Photo by Tiard Schulz Twona Article

Accessible cereals, leaflets, and more... for everyone

A few years ago, the Kellogg Company started a trial in partnership with the RNIB in the UK, to use a special code in their packaging that, using NaviLens technology, would read out ingredients and other label information to clients.

This trials, from I could read, originated in the US and actually are spreading - thankfully - to other countries. In July 2021, it was announced that this technology would come to Europe, amongst others to The Netherlands and Spain. I have not seen it in the shops of any of these two countries yet even though it was announced for Q1- I will be sure to triple check the shops this week to confirm.

You may have noticed that I am not mentioning visually impaired and blind clients when talking about the Kellogg’s example. They are the key group the trial started for, and the heavy users of the technology currently.

However, Jamie S. published a post recently with a statement that I believe so true! When we talk about accessibility and accessible products/services, very often the collective it is aimed at is mentioned as we are making the product accesible to them. But aren’t we all benefiting from those improvements? From a lowered pavement that allows you to move the baby buggy with ease, to subtitles on videos to not activate audio at work, to GPS on your car to reach your destination, … we all use them daily!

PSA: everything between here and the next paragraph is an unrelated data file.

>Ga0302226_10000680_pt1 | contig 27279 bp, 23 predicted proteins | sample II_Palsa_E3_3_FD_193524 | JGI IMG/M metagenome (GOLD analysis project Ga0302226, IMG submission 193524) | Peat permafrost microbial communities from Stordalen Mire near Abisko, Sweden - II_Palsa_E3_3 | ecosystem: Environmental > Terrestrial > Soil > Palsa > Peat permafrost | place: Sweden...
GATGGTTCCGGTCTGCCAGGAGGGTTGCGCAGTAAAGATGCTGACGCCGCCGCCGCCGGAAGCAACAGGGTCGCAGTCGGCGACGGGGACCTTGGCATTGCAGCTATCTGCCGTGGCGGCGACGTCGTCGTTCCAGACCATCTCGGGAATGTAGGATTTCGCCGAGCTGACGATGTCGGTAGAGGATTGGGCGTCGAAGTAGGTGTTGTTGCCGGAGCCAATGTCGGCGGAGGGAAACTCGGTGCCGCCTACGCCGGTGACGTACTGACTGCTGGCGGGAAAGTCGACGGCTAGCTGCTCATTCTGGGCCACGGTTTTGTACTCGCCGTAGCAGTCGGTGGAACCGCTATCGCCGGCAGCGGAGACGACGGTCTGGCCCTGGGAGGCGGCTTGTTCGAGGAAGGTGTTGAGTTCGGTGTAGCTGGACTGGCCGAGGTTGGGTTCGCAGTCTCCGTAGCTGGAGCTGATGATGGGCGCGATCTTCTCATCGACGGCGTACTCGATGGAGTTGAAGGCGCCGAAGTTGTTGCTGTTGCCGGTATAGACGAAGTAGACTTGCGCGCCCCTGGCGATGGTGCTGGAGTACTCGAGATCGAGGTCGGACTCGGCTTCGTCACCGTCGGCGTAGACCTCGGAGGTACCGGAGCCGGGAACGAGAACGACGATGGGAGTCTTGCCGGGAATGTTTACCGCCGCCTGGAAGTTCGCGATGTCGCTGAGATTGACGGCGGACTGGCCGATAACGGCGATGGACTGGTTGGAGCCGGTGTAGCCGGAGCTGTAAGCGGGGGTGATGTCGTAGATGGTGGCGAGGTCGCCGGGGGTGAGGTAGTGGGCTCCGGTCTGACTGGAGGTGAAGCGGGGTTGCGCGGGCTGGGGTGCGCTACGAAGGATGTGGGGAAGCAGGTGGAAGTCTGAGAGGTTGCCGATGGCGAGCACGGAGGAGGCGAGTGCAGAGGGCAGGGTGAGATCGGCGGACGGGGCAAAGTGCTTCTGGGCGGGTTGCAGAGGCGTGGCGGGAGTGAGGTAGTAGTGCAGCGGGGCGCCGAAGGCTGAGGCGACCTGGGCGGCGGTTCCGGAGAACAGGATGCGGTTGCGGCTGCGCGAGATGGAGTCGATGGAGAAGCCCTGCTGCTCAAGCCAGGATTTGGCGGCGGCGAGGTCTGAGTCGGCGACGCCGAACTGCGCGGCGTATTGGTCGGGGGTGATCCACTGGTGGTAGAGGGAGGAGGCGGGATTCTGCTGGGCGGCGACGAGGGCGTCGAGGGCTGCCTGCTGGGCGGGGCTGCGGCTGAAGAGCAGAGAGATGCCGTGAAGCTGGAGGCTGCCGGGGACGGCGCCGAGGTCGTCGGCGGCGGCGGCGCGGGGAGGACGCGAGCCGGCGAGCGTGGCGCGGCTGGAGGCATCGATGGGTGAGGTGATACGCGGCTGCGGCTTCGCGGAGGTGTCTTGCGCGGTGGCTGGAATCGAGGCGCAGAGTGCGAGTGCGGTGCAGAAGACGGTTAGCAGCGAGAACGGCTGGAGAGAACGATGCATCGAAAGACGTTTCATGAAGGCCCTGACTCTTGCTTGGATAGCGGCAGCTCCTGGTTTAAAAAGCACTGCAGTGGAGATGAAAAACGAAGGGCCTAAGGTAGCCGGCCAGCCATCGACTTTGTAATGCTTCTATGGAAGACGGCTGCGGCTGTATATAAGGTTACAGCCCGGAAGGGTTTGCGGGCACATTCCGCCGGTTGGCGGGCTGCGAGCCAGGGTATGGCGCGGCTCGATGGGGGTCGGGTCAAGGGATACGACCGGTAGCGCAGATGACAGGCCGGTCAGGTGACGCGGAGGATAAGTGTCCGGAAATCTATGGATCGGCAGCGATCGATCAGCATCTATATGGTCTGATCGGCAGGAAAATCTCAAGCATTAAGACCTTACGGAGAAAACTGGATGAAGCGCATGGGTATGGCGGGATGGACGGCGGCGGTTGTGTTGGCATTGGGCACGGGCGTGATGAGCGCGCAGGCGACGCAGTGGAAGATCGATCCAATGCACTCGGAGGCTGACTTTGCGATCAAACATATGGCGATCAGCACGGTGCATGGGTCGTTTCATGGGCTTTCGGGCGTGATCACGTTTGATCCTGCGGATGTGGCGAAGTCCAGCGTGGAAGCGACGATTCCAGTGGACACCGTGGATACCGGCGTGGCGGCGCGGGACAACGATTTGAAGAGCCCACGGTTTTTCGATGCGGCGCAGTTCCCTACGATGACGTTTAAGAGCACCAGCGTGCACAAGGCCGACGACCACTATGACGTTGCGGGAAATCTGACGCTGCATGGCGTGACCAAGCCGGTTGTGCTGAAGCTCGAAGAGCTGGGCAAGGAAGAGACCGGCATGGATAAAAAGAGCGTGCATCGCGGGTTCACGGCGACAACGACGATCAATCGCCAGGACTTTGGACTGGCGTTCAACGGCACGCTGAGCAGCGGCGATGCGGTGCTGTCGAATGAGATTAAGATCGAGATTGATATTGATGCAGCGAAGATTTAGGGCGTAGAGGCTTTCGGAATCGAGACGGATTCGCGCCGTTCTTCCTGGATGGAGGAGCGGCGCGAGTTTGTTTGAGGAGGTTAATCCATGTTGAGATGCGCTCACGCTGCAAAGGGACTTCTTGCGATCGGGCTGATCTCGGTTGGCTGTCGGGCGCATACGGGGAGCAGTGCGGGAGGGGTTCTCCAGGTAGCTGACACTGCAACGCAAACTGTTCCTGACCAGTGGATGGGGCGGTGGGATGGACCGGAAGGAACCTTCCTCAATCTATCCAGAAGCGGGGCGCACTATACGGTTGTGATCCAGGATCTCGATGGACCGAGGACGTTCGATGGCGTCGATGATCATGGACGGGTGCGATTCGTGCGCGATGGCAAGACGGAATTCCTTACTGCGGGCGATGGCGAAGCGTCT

And this is why, I linked a few more things together in my mind.

Not long ago, our colleague Rafael Cruz Núñez published an article about what seems like the future of leaflets in the pharmaceutical industry. The article mentions how printed leaflets inside a box are likely to become a thing of the past. However, these are really important for health reasons, so removing them altogether is risky.

Photo by Twona Twona Article

Pharmaceutical packaging is subject to many regulations, one of them is to include braille on their boxes to make them accessible to a larger collective and avoid the risk of mixing up medicines. But what happens to the leaflet? This contains the critical information needed to administer the medicine, and understand side effects. Implementing such technology on pharmaceutical packaging would contribute to making medicines far more accessible than what they are now. But, to be honest, this would help you too, as I cannot be the only one whose leaflets disappear or get damaged after opening the box!!

So, after making public transport, museums, and now also food accessible for everyone, maybe it is a matter of time before we see these colourful NaviLens codes in medicine boxes too??